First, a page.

P.S. Kudos to Roger Newcomb over at We Love Soaps. This must be a big day for him. 🙂
Not enough people are watching webseries.
I know, I know: Thom, that’s false. Look at how-so-ever-many millions of views were racked up by this show or that show… But no, stop. On the whole, nobody watches scripted, narrative, episodic webseries. Not really. Not in network TV numbers. Not even in cable TV numbers.
I’m not talking about vlogs and clip shows. I’m not talking about informationals or how-tos. I’m talking about sitcoms, about drama procedurals, about character driven epics, about straight-up Chronic Video. Episodic TV like HBO makes, like AMC makes, like the big networks used to make. Please correct me if I’m wrong, but I can’t find one that has a million regular, unique viewers. A million people that come back every single episode. I certainly know my shows got nowhere near that. An episode here or there might get up to that many views, but not consistently.
So in the television sense, in the we-need-big-numbers-in-order-to-justify-higher-production-costs-and-survive-as-a-medium sense… no. The audience isn’t showing up.
This thought is really disturbing to me as a creator, so I thought I’d ask why. That’s when I theorized:
Web video is in a Death Spiral.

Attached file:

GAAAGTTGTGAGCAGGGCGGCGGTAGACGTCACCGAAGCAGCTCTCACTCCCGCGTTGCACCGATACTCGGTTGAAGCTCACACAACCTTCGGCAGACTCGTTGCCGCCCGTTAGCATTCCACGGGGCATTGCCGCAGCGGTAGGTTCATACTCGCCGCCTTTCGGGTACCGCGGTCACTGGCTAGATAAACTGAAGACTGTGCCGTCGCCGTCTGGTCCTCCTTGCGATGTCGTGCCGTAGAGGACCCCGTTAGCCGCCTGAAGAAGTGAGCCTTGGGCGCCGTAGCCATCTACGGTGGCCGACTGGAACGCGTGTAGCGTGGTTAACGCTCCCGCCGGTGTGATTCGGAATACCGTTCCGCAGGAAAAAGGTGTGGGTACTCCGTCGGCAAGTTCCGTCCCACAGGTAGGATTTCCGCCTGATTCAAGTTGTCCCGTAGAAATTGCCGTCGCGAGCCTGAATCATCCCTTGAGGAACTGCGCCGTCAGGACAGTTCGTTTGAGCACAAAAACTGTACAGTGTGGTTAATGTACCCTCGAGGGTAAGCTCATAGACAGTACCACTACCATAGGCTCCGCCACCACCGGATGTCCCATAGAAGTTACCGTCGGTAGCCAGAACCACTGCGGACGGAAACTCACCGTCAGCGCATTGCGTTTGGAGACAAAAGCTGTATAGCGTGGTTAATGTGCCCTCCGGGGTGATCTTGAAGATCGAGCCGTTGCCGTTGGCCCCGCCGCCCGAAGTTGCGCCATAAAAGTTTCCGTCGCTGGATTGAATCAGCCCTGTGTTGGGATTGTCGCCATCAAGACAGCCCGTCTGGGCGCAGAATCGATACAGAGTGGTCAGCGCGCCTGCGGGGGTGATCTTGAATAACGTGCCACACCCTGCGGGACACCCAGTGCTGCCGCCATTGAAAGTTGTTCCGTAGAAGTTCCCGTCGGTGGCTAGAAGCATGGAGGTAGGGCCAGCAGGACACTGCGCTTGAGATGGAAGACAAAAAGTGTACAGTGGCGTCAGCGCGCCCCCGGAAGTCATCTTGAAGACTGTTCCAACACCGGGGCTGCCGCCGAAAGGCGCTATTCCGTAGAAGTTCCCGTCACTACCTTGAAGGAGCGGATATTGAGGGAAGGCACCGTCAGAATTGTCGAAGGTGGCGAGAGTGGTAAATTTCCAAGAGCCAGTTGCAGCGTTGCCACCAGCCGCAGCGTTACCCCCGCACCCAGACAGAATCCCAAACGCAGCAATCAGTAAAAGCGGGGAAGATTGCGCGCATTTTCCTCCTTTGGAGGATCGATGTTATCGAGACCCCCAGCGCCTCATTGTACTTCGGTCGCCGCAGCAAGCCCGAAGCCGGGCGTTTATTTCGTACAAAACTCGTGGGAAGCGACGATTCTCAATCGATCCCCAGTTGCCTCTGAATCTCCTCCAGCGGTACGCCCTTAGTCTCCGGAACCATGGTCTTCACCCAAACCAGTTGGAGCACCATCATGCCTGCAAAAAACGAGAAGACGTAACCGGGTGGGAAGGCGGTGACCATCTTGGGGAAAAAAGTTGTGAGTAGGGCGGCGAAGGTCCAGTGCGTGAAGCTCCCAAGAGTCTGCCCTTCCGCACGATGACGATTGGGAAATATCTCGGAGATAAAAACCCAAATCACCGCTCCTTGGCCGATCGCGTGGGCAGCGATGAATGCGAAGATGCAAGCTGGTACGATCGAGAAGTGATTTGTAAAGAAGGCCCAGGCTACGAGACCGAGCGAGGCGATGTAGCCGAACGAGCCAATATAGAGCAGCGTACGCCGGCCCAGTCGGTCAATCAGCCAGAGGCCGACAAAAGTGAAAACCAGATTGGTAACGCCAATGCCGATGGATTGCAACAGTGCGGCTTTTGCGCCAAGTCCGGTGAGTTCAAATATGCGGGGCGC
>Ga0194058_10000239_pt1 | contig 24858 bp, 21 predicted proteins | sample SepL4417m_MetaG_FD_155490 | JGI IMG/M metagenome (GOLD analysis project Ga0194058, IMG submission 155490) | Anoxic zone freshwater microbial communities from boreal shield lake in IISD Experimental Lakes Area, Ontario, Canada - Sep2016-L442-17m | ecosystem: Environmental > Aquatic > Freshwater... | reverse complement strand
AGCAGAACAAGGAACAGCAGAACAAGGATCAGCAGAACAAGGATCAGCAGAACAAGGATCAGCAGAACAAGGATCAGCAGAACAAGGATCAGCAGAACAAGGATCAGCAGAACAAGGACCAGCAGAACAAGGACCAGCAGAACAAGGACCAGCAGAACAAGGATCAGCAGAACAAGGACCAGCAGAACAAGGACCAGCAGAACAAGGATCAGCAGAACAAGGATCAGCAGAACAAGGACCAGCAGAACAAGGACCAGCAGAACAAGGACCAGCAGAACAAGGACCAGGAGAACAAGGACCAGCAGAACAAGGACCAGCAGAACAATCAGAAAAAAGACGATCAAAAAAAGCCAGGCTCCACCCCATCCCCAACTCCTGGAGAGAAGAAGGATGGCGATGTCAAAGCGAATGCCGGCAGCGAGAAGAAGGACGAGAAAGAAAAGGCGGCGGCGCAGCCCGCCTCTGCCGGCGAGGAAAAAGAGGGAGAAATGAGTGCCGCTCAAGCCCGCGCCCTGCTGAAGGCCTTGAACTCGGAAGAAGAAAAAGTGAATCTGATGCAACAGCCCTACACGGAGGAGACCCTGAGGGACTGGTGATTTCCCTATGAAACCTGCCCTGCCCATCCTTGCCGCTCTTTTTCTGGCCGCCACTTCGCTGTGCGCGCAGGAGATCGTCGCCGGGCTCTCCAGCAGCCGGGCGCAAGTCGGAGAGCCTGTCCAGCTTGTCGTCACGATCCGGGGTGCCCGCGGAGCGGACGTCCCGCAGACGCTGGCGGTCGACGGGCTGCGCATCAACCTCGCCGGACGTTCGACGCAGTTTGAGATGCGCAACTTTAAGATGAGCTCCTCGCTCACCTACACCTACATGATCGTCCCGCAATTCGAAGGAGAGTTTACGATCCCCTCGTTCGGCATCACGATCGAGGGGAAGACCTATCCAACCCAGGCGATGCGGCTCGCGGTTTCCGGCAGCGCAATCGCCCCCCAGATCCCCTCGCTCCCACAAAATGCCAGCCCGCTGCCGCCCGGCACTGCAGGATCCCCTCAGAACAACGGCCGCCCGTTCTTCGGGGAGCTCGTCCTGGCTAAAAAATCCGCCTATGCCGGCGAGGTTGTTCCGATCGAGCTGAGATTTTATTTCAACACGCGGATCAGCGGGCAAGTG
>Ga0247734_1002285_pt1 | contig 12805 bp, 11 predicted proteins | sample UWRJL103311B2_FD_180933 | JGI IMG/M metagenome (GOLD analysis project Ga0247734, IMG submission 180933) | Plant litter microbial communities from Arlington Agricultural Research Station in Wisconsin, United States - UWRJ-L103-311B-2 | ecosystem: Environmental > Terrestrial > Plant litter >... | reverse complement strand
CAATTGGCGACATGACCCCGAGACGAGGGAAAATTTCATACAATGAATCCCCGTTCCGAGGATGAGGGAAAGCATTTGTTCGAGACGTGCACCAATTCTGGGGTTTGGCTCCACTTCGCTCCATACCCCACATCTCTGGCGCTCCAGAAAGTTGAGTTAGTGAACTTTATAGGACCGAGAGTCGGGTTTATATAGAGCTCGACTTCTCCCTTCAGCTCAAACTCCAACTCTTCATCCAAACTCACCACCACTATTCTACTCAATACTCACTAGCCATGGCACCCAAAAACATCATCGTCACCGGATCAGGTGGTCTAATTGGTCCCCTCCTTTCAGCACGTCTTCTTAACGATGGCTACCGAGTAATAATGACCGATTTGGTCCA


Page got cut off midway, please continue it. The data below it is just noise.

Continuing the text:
I don’t throw words like Death Spiral around lightly. (But stay tuned, there’s a surprise happy ending!)
So, the problem. Nobody watches webseries. Why?
Because they all suck. Or at least, by prevailing wisdom, most of them do. I remember the first Streamy awards. When everything was won by Battlestar Galactica, Dr. Horrible, and The Guild, a well-known agent was heard to remark (and I paraphrase) “This just proves what we thought. The best of independent web video is still massively inferior to what Hollywood is putting out in its spare time.” Ouch.
But yeah, as I’ve stated before, there’s a lot of chaff out there, and limited wheat (and yes, I’ve made both). So the problem isn’t that all webseries suck – there are great ones out there. The problem is no one really knows that the great ones exist.
Because it’s still hard to find great content. And YouTube is terrible at it. Just try to discover a great new series there if you don’t already know what you’re looking for. Sure, there are content aggregators and curated sites. Many of which I love. Many of which are laid out quite well and do a stellar job (i.e. My Damn Channel). But still, being a destination site and successfully sorting out the good content, while still having ENOUGH content, is a massive undertaking.
So in order to make the “cream rise to the top”, many of these sites take content from anywhere, and employ the Digg or Funny or Die system. They rate the videos. Your peers – or rather, random internet citizens – vote on whether or not they are good. The top-ranked videos end up on top of the page. Works like a charm, right? No.
Because the rating system doesn’t always promote the ‘best’ content. It promotes the least-hated content. It’s the lowest common denominator again. I can go to a site and reasonably expect the video on top to be the one that the most people didn’t find objectionable. Well, what if I want something objectionable? What if I want something nerdy, or violent, or offensive, or just really niche? Look somewhere else. Well why is this?